Last Thursday was the summer preview event at Simon and Schuster and, like the last one, the editors shared some exciting upcoming books and invited a hilarious author to speak. The last time was Jon Scieszka – not too shabby! – and this time was Alan Katz, author of Take Me Out of the Bathtub and Other Silly Dilly Songs (S&S, 2001) and the newly published poetry collection, Oops (McElderry, 2008). Well, I can tell you that Mr. Katz is one of the funniest authors I’ve had the pleasure of listening to – he just had the whole room in stitches, telling such fantastic stories. It was the perfect way to start off the morning.
Demi has a new book coming out, The Magic Pillow (6.3.08). Demi’s work is visually stunning and does not disappoint here. My only concern with Demi’s style is that it lacks some accessibility with children; that’s been my impression, anyway. Has anyone encountered any kids that were really drawn into Demi’s books? Or able to use her books in programs? Just curious… Nevertheless, it’s always a treat to pore over the details and beauty in her books.
What are two things that are sure things to grab kids’ attention? Pirates and penguins, of course. Put them together in one book and you have Uncle Pirate by Douglas Rees, illustrated by Tony Auth (6.3.08). I didn’t get to look at the interior of this one but, at 112 pages, I’m thinking it’ll be a good “boy book” recommendation. According to the editors, a sequel is already planned.
When I saw the cover for Bees, Snails, and Peacock Tails by Betsy Franco and illustrated by Steve Jenkins (6.17.08), I sort of felt nonchalant. My initial impression was “there they go again.” Then I mentally kicked my own rear because that’s really no way to think. How can you be blasé about so much talent and gorgeousness? So they’re at it again and there’s nothing ordinary about its fabulousness.
Karma Wilson and Jane Chapman have another “Bear” book coming out, Bear Feels Scared (8.5.08). There really isn’t much else to say about that. The books are enormously popular, and there will definitely be multiple copies purchased for my library system.
Okay, so let me tell you the book I am most excited about. Seriously, this sounds so cool. It’s called Acting Out (6.17.08) and it’s a collection of one-act plays. Every library needs more plays, right? Okay, maybe it’s just Queens… Anyhoo, wait for it…you won’t believe the line-up of Newbery stars: Avi, Susan Cooper, Sharon Creech, Patricia MacLachlan, Katherine Paterson, and Richard Peck. Shazam! All edited by Justin Chanda, publisher extraordinaire. Justin explained to us that he and the authors wanted some way to unify the whole work. So each author picked a single word – six words total – and each author had to incorporate each of those words into their own play. Justin shared the six words, but I don’t remember all of them. I can tell you one of the words, though, because it’s a hard one to forget: “Justin.” Funny, right? I’m real excited about this one.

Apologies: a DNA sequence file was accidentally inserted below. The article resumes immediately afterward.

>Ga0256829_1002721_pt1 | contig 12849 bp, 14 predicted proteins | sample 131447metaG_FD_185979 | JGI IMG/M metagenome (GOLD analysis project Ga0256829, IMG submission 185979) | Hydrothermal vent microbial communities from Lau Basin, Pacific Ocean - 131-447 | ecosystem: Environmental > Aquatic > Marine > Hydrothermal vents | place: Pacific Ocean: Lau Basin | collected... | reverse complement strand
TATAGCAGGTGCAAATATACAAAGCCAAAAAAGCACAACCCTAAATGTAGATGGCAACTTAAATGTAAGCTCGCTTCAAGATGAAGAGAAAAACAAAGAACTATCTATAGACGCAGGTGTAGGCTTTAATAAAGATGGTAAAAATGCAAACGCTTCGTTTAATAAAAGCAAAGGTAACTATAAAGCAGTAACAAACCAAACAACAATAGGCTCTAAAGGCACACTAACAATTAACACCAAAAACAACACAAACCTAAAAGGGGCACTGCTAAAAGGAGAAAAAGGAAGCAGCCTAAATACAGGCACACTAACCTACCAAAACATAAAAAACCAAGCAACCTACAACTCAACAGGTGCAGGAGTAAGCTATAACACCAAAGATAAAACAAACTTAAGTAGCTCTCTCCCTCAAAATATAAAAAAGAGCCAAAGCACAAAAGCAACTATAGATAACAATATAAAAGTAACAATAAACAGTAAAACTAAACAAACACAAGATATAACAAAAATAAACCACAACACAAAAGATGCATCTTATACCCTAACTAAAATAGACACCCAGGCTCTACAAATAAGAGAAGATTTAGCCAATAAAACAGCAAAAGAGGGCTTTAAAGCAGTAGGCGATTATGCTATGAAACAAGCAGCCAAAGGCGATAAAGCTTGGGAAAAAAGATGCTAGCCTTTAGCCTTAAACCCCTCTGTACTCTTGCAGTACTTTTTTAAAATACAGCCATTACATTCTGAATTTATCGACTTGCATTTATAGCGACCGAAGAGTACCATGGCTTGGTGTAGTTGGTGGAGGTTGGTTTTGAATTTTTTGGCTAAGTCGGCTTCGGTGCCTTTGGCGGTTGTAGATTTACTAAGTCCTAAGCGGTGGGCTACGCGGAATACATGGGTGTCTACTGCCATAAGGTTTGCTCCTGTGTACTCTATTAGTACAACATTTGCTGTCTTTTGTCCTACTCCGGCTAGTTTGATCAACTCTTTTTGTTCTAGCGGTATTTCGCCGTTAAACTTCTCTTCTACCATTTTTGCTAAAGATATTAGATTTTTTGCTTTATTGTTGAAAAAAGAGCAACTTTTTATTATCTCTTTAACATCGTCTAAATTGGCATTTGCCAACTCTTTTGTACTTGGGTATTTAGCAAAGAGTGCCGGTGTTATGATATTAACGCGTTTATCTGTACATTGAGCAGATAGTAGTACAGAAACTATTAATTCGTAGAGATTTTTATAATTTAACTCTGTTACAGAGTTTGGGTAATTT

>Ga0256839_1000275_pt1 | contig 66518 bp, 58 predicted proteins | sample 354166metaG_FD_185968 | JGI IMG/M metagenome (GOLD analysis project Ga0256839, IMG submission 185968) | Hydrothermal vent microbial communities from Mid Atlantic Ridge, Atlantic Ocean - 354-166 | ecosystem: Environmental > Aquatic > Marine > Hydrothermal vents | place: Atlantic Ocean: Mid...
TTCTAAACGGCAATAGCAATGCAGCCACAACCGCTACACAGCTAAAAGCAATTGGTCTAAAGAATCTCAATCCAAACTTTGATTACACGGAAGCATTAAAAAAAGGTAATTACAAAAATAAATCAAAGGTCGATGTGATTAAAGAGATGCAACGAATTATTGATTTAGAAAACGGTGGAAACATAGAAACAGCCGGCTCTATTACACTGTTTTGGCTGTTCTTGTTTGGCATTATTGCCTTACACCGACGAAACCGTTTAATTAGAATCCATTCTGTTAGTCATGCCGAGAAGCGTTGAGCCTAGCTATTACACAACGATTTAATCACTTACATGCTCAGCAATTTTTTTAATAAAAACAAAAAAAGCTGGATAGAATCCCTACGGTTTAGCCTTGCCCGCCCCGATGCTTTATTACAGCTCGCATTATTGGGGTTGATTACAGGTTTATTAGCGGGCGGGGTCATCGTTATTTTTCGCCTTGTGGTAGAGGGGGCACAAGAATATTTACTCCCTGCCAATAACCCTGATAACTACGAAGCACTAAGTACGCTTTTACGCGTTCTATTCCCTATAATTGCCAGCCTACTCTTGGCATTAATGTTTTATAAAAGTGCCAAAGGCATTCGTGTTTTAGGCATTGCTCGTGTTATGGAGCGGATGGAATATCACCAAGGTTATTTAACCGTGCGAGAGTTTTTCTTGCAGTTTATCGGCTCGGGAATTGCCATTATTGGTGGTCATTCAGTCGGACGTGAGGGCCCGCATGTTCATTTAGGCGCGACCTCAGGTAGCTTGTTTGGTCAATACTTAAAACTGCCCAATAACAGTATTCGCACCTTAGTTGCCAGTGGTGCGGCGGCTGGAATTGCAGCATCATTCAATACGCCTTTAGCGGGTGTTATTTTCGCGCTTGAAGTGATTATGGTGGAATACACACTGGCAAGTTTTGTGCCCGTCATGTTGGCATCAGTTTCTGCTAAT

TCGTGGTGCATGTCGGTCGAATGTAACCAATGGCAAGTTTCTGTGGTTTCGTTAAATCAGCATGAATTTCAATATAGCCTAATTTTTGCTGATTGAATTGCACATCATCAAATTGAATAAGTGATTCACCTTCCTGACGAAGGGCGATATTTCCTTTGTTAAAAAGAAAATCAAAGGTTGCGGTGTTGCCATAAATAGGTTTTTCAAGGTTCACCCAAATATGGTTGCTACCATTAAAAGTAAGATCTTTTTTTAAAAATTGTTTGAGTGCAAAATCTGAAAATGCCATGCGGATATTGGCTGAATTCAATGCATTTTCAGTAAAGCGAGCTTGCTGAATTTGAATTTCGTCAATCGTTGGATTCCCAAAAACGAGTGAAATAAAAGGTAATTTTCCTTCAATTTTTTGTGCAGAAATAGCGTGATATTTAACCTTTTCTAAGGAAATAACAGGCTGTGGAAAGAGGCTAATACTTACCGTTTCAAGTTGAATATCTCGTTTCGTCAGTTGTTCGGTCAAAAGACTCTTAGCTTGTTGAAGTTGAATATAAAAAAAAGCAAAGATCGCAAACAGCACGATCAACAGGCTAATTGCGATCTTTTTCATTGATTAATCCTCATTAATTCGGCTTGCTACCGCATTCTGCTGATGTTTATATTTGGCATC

Yay, another middle-grade graphic novel! More of them, publishers! More! This one is called Chiggers by Hope Larson (6.17.08). It’s a summer camp story centering on female friendships and the growing pains of adolescence.
Andrew Clements book about twins, Lost and Found (7.1.08). He’s a master. Enough said.
Delight! A picture book illustrated by Mark Siegel and written by Lisa Wheeler, Boogie Knights (8.5.08). I love Mark’s style, for one thing. For another thing, having listened to him speak to groups of librarians a couple times, I have no problem admitting I have such a crush on him. He’s incredibly eloquent, artistic, wrote a book with his wife, handsome, and brings graphic novels to all us librarians starving for them – how could you not love him?
The Reminder by Rune Michaels (8.26.08) is possibly the oddest novel I’ve heard of. A girl’s mother dies. She hears her mother’s voice. Then she hears her dad talking to her mom behind a closed door. Yeah, so she finds out that her dad has constructed a robotic head in the likeness of her mom, and he’s been conversing with her! Wha?! So the dad starts dating again and the head disappears…naturally, the girl has a chance to save her mother this time. Totally out there, right? Which naturally means I’m intrigued and longing to read it.
The Fartiste by Kathleen Krull and Paul Brewer, illustrated by Boris Kulikov (6.3.08). Need I say more? This will crack kids up.
Independent Dames by Laurie Halse Anderson, illustrated by Matt Faulkner (6.3.08) looked fantastic. Can’t wait to have it in the collection.
Doing a happy dance! Tony DiTerlizzi is coming out with a new middle grade fiction, Kenny and the Dragon! (8.5.08)
Got a galley of Dan Gutman’s new one, Nightmare at the Book Fair (7.29.08) How must it feel to be so universally popular among kids?
S&S is also publishing an intriguing series: 10 Days That Shook Your World (7.1.08). The concept is almost like time travel where you take a single historical figure (Thomas Edison, Anne Frank, and Benjamin Franklin) and you zoom in on the 10 most important days in their life. And on the front of the covers that S&S showed us, it states in big numbers how many days each person lived. Obviously, Anne Frank’s cover is incredibly poignant. This appears to be an exciting addition to the biography genre.
Unfortunately, I can’t report on the Simon Pulse presentation because I had to leave early to get to another meeting. Alas, perhaps next time!
The photos are thanks to Baker and Taylor. Keep in mind that all the covers, pub dates, titles, etc. are based on the information given to me at the time. All subject to change.